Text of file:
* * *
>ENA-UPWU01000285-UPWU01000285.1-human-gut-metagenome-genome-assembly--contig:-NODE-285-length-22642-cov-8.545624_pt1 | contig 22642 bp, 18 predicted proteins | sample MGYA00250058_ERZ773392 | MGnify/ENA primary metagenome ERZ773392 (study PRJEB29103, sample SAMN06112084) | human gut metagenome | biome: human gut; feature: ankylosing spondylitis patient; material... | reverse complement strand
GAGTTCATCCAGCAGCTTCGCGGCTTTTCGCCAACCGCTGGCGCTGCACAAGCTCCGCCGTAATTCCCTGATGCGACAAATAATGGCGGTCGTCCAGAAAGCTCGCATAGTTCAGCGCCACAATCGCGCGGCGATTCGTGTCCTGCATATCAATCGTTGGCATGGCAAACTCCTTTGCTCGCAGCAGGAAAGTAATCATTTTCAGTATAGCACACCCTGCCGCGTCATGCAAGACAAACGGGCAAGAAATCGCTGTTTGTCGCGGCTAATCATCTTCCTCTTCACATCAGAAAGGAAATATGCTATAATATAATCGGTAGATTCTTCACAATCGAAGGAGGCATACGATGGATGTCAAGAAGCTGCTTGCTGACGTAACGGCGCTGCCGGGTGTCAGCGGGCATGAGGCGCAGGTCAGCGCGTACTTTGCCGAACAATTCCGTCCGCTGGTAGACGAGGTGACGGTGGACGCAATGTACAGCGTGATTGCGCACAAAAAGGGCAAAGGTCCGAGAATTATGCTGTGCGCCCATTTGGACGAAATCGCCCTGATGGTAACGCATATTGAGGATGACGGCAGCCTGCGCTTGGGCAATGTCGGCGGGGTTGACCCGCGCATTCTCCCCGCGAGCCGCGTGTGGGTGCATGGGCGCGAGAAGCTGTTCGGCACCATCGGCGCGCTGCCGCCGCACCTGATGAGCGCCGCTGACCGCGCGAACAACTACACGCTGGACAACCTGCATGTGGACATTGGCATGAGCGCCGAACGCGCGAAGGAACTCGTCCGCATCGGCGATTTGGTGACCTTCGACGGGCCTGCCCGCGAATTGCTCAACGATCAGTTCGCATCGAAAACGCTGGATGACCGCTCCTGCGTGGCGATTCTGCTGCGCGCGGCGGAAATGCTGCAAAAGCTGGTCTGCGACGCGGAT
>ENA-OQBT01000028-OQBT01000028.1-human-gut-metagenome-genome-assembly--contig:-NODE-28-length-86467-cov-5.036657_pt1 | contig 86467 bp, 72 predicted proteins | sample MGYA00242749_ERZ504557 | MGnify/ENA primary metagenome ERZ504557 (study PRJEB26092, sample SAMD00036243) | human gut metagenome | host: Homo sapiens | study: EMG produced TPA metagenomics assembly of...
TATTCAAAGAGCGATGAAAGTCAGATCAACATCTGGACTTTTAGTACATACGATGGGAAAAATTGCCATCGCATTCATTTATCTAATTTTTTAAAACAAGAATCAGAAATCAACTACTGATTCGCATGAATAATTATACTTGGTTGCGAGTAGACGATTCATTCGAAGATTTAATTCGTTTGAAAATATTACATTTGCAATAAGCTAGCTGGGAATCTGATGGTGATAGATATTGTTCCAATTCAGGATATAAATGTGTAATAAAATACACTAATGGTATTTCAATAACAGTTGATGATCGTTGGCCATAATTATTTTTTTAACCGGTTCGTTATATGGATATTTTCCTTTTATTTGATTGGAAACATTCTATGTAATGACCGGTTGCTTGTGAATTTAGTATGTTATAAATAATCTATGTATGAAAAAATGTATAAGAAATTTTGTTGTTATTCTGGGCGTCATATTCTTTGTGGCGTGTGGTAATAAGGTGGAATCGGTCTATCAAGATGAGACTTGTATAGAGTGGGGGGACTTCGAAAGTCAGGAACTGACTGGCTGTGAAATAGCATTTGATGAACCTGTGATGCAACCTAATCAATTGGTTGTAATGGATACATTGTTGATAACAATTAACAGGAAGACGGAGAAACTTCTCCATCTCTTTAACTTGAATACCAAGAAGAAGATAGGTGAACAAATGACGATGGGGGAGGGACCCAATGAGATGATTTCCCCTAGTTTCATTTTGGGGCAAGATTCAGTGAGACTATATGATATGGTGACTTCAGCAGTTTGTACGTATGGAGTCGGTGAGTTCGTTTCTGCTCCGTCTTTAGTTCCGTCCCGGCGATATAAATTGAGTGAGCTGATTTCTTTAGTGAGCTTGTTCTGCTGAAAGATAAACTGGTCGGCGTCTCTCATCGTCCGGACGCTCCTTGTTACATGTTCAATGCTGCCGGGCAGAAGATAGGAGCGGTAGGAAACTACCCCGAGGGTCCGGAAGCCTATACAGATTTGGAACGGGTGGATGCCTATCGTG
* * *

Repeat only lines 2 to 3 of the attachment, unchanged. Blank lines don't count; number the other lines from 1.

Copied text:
GAGTTCATCCAGCAGCTTCGCGGCTTTTCGCCAACCGCTGGCGCTGCACAAGCTCCGCCGTAATTCCCTGATGCGACAAATAATGGCGGTCGTCCAGAAAGCTCGCATAGTTCAGCGCCACAATCGCGCGGCGATTCGTGTCCTGCATATCAATCGTTGGCATGGCAAACTCCTTTGCTCGCAGCAGGAAAGTAATCATTTTCAGTATAGCACACCCTGCCGCGTCATGCAAGACAAACGGGCAAGAAATCGCTGTTTGTCGCGGCTAATCATCTTCCTCTTCACATCAGAAAGGAAATATGCTATAATATAATCGGTAGATTCTTCACAATCGAAGGAGGCATACGATGGATGTCAAGAAGCTGCTTGCTGACGTAACGGCGCTGCCGGGTGTCAGCGGGCATGAGGCGCAGGTCAGCGCGTACTTTGCCGAACAATTCCGTCCGCTGGTAGACGAGGTGACGGTGGACGCAATGTACAGCGTGATTGCGCACAAAAAGGGCAAAGGTCCGAGAATTATGCTGTGCGCCCATTTGGACGAAATCGCCCTGATGGTAACGCATATTGAGGATGACGGCAGCCTGCGCTTGGGCAATGTCGGCGGGGTTGACCCGCGCATTCTCCCCGCGAGCCGCGTGTGGGTGCATGGGCGCGAGAAGCTGTTCGGCACCATCGGCGCGCTGCCGCCGCACCTGATGAGCGCCGCTGACCGCGCGAACAACTACACGCTGGACAACCTGCATGTGGACATTGGCATGAGCGCCGAACGCGCGAAGGAACTCGTCCGCATCGGCGATTTGGTGACCTTCGACGGGCCTGCCCGCGAATTGCTCAACGATCAGTTCGCATCGAAAACGCTGGATGACCGCTCCTGCGTGGCGATTCTGCTGCGCGCGGCGGAAATGCTGCAAAAGCTGGTCTGCGACGCGGAT
>ENA-OQBT01000028-OQBT01000028.1-human-gut-metagenome-genome-assembly--contig:-NODE-28-length-86467-cov-5.036657_pt1 | contig 86467 bp, 72 predicted proteins | sample MGYA00242749_ERZ504557 | MGnify/ENA primary metagenome ERZ504557 (study PRJEB26092, sample SAMD00036243) | human gut metagenome | host: Homo sapiens | study: EMG produced TPA metagenomics assembly of...